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Research Coins: Printed Auction

 

A Posthumous Plautilla

Triton XXII, Lot: 758. Estimate $1000.
Sold for $2250. This amount does not include the buyer’s fee.

MESOPOTAMIA, Edessa. Elagabalus, with Plautilla. AD 218-222. AR Tetradrachm (24mm, 13.31 g, 6h). AVT K M AV CЄ ANTωNЄINOC CЄ, laureate and cuirassed bust of Elagabalus left, with large shield over shoulder / ΦOVΛVIA ΠΛA[VTIΛA] AVΓOVCTA, draped bust of Plautilla right. Prieur 1729 (this coin illustrated); Bellinger 156 (Severus Alexander?). VF, toned, porosity. Extremely rare, 1 of only 2 cited by Prieur (the other in the Staatliche Museen, Berlin).


From the Michel Prieur Collection. Ex Giessener Münzhandlung 44 (3 April 1989), lot 497.

This fascinating coin depicts Fulvia Plautilla, the wife of Caracalla, which is particularly surprising considering that she was exiled by her husband in AD 205 and killed in 211! Under Elagabalus, tetradrachm production became largely centralized either at the mint of Antioch or Emesa. The exception appears to be in Mesopotamia; the frontier province enjoyed a considerable amount of freedom in coin production, striking extremely rare Greek legend tetradrachms (Prieur 1724ff) and Latin legend aurei (Leu 42, lot 373) for the emperor. As Elagabalus claimed to be the illegitimate son of Caracalla and his cousin Julia Soaemias, many of these coins stress the continuity of the Severan line. For example, Prieur 1730 depicts a bust of Septimius Severus on the reverse and designates him the emperor’s grandfather, another tetradrachm (CNG 103, lot 602) names Septimius Severus his grandfather and Caracalla his father, and the aforementioned Leu aureus describes Caracalla as PAT[ER]. So what to make of Plautilla on this coin? Although it does not explicitly name Plautilla “mother,” it fits nicely in the (pseudo?) Edessan dynastic series. It would seem to reflect a rumor that Elagabalus was the legitimate son of Caracalla and Plautilla, a rumor that is unrecorded in the historical sources.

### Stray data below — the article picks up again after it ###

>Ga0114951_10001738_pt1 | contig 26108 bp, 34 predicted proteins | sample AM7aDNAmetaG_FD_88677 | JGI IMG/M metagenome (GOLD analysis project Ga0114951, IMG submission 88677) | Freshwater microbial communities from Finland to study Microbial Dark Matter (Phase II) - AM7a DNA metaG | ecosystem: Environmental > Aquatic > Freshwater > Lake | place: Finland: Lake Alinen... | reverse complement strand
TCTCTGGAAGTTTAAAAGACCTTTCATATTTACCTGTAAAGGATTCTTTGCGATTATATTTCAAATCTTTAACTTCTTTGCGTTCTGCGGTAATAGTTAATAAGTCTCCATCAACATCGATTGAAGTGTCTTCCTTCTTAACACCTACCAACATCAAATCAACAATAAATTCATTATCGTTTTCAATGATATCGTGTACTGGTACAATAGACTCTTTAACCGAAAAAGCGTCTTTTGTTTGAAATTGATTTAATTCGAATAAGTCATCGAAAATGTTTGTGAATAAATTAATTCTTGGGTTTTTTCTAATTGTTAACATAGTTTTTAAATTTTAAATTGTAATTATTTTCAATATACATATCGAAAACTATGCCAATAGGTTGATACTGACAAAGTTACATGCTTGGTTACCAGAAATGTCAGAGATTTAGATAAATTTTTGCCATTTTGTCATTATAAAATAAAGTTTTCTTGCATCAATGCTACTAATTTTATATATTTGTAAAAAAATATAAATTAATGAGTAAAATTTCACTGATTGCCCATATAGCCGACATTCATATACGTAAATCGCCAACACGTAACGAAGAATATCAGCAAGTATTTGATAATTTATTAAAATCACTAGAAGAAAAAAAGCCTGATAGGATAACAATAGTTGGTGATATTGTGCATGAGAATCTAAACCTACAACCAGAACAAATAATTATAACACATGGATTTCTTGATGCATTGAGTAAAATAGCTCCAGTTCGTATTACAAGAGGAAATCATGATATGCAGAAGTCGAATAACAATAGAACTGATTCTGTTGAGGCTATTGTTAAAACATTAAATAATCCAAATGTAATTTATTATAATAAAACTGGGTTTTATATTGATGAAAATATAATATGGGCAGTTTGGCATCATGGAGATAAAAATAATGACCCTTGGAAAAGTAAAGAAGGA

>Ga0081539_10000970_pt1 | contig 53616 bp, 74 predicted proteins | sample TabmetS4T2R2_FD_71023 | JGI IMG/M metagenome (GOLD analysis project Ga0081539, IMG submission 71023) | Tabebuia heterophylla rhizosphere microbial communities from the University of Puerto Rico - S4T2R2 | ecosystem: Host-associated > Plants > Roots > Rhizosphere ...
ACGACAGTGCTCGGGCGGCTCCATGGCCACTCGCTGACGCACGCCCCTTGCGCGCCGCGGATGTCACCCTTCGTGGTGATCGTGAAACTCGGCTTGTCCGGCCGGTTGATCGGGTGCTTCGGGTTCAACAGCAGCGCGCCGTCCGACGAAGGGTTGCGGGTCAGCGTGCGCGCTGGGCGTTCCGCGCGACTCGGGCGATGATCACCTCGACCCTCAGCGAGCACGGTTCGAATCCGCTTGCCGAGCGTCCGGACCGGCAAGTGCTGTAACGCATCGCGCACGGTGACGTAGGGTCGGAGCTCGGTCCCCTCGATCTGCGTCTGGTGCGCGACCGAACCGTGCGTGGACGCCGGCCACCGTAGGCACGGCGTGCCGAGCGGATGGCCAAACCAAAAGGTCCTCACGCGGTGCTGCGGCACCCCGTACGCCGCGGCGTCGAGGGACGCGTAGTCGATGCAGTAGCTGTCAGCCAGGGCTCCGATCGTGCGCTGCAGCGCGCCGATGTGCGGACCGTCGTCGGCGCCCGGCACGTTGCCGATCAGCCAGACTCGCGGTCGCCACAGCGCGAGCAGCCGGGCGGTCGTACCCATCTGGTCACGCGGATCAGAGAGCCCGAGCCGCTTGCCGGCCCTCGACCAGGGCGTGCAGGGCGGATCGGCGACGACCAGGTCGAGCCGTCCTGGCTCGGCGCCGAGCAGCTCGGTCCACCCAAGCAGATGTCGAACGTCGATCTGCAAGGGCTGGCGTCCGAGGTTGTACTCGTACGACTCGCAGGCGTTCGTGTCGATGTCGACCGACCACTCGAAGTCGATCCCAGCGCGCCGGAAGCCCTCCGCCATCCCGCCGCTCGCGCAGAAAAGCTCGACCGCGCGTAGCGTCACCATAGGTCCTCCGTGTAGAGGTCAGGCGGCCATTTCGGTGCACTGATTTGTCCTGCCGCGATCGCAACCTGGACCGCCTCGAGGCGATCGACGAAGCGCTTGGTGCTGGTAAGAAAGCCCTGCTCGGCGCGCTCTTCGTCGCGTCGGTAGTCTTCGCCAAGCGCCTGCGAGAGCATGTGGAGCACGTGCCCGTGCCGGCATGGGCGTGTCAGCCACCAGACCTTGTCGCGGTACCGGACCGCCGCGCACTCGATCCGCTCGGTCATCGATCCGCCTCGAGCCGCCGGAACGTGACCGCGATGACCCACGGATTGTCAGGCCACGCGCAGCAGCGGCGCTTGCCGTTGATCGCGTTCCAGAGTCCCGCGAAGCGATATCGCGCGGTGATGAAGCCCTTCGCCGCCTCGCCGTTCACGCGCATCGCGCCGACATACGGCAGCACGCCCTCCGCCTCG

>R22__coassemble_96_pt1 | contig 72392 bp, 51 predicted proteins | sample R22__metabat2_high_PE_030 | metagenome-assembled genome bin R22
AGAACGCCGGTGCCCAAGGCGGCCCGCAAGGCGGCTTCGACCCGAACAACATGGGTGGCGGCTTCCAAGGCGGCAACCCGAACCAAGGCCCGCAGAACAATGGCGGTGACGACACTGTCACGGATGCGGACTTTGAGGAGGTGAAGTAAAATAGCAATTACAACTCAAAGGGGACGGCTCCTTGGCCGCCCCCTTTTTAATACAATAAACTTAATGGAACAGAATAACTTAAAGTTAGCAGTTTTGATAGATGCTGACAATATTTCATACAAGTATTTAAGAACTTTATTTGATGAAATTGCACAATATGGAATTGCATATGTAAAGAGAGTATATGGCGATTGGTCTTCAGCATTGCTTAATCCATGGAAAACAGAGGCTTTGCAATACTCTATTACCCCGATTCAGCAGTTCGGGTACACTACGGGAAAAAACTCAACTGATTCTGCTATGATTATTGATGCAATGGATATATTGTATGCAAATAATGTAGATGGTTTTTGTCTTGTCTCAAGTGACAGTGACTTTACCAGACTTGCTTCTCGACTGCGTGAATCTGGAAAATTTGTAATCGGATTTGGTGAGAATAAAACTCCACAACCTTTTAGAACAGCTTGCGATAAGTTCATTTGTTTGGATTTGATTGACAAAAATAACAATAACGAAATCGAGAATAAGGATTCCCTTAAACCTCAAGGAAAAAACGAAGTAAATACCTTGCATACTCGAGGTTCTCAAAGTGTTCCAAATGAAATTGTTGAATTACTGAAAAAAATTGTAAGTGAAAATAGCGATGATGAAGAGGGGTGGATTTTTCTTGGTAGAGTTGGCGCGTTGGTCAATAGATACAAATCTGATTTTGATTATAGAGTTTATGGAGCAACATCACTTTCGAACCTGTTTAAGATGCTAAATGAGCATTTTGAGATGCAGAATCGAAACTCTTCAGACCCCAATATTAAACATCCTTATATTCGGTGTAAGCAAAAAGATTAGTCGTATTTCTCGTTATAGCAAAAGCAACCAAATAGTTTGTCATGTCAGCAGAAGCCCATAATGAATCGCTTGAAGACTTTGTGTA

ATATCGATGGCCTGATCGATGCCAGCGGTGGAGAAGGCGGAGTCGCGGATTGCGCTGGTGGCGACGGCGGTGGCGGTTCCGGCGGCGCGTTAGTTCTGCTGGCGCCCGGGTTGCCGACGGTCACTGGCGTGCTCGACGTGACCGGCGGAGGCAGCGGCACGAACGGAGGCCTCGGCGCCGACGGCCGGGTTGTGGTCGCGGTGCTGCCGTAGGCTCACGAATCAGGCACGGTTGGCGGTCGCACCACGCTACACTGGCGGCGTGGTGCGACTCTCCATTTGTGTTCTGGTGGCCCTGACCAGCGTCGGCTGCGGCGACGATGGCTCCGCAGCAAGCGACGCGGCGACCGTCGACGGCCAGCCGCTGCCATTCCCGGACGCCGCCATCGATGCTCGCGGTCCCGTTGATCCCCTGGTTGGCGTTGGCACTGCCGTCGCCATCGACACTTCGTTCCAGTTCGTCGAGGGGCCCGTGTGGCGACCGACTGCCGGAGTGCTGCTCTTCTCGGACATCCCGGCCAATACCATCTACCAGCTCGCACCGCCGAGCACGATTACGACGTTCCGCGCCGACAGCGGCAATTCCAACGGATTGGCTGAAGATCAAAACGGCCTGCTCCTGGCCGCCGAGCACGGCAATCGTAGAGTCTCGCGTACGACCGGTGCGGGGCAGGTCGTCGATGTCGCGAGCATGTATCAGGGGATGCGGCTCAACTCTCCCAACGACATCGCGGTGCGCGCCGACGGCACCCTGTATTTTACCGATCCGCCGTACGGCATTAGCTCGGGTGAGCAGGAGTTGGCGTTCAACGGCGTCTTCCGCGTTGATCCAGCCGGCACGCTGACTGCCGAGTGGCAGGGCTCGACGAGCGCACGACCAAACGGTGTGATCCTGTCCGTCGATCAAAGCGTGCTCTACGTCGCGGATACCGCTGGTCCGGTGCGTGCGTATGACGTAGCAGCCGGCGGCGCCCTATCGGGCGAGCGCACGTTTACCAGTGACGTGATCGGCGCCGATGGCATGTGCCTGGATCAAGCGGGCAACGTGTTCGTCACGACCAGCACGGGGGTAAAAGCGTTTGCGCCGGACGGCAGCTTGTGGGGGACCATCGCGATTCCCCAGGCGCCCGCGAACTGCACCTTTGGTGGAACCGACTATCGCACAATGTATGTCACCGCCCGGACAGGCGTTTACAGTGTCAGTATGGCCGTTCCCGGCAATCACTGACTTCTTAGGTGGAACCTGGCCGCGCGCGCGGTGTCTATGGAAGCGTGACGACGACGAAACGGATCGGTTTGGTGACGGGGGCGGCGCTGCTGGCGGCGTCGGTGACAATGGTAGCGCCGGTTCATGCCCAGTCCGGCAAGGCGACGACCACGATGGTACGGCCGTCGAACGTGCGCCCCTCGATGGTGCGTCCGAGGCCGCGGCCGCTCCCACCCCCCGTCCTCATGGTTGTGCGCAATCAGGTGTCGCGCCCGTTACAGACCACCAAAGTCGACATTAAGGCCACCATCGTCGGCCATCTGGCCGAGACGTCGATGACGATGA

Bellinger thought the obverse depicted Severus Alexander, but the obverse legend would seem to preclude this. The presence of CЄ[OVHPROC] on the obverse was most likely intended to further underscore the continuity of the Severan line.